University of Bedfordshire involved in study that shows robots could improve mental health and loneliness in older people

Culturally competent robots could improve mental health and loneliness

Wednesday, 9th September 2020, 12:41 pm
Updated Wednesday, 9th September 2020, 12:44 pm

A study has shown that robots can improve mental health and have the potential to reduce loneliness in older people.

The evaluation of CARESSES, the largest ever global study, involving the University of Bedfordshire, Middlesex University and Advinia Health Care, is the first time researchers have collaborated to explore the possibility of developing culturally competent robots.

Robots were tested in care homes in the UK and researchers found that older adults who used the culturally competent robot called Pepper – up to 18 hours across two weeks – saw a significant improvement in their mental health.

A culturally competent robot called Pepper was tested in care homes in the UK

While the evaluation results reveal the limitations of the project, they also demonstrate that culturally competent robots can improve mental health and have potential to reduce loneliness in older people.

The study was coordinated by University of Genova in Italy which developed the robot’s Artificial Intelligence.

CARESSES was jointly funded by the EU and the Japanese Government within the H2020 research and innovation programme. Global researchers* have participated in the project in collaboration with the world leading Robotics Company SoftBank Robotics.

Key results from the evaluation reveal:

A culturally competent robot called Pepper was tested in care homes in the UK

- Older adults in care homes who used the culturally competent robot (up to 18 hours across two weeks) saw a significant improvement in their mental health

- After two weeks of using the system there was a small but positive impact on loneliness severity among users. The system did not increase feelings of loneliness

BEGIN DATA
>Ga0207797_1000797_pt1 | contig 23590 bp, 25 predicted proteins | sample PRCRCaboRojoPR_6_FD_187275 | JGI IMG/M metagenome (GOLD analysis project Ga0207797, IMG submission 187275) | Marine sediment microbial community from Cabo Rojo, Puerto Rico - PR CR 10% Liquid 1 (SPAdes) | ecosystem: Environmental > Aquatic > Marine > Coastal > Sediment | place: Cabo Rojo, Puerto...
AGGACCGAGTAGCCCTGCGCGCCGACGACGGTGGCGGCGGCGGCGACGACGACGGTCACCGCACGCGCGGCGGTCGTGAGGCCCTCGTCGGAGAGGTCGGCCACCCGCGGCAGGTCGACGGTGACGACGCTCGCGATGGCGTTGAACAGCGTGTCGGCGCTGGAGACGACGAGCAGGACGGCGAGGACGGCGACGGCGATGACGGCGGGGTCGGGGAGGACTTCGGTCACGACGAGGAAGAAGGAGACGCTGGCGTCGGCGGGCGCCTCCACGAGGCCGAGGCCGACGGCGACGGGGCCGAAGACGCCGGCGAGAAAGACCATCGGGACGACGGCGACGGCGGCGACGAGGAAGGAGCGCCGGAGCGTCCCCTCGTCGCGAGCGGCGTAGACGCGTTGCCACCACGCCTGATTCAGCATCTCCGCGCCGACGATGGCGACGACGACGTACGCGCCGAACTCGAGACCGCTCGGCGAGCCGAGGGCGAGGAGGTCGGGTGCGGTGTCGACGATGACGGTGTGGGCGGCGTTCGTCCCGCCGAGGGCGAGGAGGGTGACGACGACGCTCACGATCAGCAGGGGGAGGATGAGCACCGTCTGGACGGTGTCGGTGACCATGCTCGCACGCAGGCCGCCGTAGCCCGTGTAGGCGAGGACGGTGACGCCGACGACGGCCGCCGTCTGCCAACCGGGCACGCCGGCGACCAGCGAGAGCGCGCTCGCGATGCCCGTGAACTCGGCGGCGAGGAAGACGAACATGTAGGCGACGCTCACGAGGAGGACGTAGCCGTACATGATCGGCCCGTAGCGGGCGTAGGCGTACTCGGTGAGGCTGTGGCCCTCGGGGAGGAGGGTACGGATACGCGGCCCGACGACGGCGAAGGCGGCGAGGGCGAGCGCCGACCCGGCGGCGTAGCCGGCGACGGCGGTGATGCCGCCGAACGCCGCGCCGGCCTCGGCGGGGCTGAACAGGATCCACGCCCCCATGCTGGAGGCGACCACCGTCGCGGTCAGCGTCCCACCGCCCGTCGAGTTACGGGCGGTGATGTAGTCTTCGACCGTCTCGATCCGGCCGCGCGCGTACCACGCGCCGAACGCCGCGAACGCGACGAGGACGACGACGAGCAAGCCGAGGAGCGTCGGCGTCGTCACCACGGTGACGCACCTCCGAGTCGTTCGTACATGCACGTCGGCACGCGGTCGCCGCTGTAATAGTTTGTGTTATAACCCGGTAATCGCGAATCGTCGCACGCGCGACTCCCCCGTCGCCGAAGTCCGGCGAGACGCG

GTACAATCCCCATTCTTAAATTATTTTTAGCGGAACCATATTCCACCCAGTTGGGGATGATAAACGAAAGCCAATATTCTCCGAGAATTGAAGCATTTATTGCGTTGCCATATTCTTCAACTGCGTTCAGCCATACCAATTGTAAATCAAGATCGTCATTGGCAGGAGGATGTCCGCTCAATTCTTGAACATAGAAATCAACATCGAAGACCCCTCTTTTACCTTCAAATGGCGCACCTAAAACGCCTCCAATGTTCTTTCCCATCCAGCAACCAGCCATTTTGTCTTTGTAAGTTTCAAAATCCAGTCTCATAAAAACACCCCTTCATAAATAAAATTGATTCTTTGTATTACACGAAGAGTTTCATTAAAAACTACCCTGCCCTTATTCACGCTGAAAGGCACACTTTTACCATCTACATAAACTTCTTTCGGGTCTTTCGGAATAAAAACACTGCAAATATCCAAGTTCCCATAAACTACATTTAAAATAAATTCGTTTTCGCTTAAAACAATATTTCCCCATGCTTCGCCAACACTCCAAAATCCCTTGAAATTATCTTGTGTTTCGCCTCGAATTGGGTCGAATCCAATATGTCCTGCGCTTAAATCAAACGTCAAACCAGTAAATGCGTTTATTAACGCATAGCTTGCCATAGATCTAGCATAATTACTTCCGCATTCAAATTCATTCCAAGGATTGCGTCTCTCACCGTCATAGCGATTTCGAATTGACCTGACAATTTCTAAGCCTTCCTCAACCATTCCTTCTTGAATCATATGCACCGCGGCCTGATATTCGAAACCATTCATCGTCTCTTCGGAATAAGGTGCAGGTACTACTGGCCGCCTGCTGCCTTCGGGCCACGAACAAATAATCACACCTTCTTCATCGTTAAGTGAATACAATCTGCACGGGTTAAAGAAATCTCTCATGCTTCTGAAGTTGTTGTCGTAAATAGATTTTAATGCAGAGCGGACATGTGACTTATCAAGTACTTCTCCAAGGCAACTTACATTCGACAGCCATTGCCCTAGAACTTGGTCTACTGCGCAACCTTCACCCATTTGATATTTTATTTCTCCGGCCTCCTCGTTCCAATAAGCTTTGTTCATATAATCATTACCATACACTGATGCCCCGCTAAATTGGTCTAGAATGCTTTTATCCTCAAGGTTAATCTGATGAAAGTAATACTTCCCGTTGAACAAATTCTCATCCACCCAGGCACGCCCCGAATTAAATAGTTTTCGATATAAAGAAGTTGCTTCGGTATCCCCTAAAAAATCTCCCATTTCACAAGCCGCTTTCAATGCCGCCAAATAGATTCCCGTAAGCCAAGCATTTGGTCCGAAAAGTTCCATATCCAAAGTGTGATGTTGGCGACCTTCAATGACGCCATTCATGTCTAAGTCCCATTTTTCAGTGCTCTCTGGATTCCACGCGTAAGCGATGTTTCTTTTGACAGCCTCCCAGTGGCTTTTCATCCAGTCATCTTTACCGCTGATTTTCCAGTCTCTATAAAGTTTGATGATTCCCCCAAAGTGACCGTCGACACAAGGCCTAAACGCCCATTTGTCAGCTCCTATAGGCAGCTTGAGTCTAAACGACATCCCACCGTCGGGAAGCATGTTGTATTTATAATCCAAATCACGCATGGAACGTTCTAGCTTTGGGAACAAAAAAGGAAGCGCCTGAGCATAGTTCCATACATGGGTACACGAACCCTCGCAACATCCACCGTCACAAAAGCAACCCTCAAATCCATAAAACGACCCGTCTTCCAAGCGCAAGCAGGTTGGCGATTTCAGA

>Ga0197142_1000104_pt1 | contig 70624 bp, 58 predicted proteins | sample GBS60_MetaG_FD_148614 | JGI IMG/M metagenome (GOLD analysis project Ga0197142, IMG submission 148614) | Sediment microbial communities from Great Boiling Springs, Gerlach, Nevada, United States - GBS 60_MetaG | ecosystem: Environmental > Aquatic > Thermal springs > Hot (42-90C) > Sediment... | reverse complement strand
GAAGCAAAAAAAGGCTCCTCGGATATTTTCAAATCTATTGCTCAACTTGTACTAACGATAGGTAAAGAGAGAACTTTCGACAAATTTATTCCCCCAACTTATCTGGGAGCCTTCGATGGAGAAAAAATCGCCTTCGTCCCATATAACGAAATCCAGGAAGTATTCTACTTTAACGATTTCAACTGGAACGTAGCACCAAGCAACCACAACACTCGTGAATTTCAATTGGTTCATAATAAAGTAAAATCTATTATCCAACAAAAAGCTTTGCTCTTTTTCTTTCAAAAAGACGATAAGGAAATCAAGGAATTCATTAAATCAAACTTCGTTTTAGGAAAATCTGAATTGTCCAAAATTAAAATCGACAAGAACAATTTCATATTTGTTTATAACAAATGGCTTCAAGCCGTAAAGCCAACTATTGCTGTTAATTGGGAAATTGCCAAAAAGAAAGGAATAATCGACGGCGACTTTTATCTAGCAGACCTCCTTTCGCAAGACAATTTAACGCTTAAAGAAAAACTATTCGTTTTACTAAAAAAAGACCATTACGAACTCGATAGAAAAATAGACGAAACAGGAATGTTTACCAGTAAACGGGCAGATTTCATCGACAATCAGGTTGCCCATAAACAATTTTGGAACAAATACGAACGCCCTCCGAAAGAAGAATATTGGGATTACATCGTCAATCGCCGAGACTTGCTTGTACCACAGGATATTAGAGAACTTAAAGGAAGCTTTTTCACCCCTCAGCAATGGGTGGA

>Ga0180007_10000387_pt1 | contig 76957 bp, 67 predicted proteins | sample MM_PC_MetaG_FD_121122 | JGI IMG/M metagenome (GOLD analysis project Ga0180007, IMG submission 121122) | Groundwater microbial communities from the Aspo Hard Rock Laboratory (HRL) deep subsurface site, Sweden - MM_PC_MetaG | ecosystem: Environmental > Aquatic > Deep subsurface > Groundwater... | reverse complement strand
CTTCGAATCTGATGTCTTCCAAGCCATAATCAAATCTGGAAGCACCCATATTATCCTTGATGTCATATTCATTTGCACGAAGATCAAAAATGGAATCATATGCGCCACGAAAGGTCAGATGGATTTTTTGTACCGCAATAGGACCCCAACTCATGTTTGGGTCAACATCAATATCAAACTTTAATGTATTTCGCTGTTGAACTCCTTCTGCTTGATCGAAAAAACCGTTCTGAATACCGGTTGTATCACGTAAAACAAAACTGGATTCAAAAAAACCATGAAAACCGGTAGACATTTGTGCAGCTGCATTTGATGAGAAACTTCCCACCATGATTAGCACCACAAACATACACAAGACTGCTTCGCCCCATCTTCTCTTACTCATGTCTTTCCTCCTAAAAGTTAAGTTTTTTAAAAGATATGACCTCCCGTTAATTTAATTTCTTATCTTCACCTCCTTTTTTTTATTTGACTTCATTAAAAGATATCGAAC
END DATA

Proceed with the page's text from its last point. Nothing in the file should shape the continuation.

- The system had a significant positive impact on participants’ attitudes towards robots.

Lead author of the evaluation, Dr Chris Papadopoulos from the University of Bedfordshire said: “This study is ground-breaking because it is the largest ever investigation into the use of autonomous social robots for older adults in care settings.

"The results show that using the CARESSES artificial intelligence in robots such as Pepper has real potential benefit to a world that is witnessing more people living longer with fewer people to look after them.

"Poor mental health and loneliness are significant health concerns and we have demonstrated that robots can help alleviate these.”

The CARESSES study is the first time researchers have collaborated to explore the possibility of developing culturally competent robots.

Irena Papadopoulos, Professor of Transcultural Health and Nursing at Middlesex University was responsible for developing the cultural concepts and guidelines so that the robots were able to respond to the culture-specific needs and preferences of older people.

She said: “In the UK alone, 15,000 people are over 100 years of age and this figure will only increase.

"Socially assistive, intelligent robots for older people could relieve some pressures in hospitals and care homes.

"No-one is talking about replacing humans – the evaluation demonstrates that we are a long way from doing that – but it also reveals that robots could support existing care systems.

“While results demonstrate that our experimental robot was more culturally competent to users, they also reveal that there is room for improvement.

"Participants were mostly positive but also criticised some of the interactions which are probably due to speech recognition limitations. Further research will build on this pioneering project in the future.”

Professor Antonio Sgorbissa from the University of Genova, leader on Artificial Intelligence development, said: “Our trial was one of the most rigorous, complex and largest of its kind to date and limitations need to be viewed against this backdrop.

"The Artificial Intelligence developed in the project allowed the robot to autonomously interact with older people for many hours, even if we had issues with time pressure and technical problems.

“However, despite these we have demonstrated that culturally competent robots can relieve loneliness and improve mental health in older people.

"It is essential to continue this research to maximise the potential of Artificial Intelligence and use it for social good.”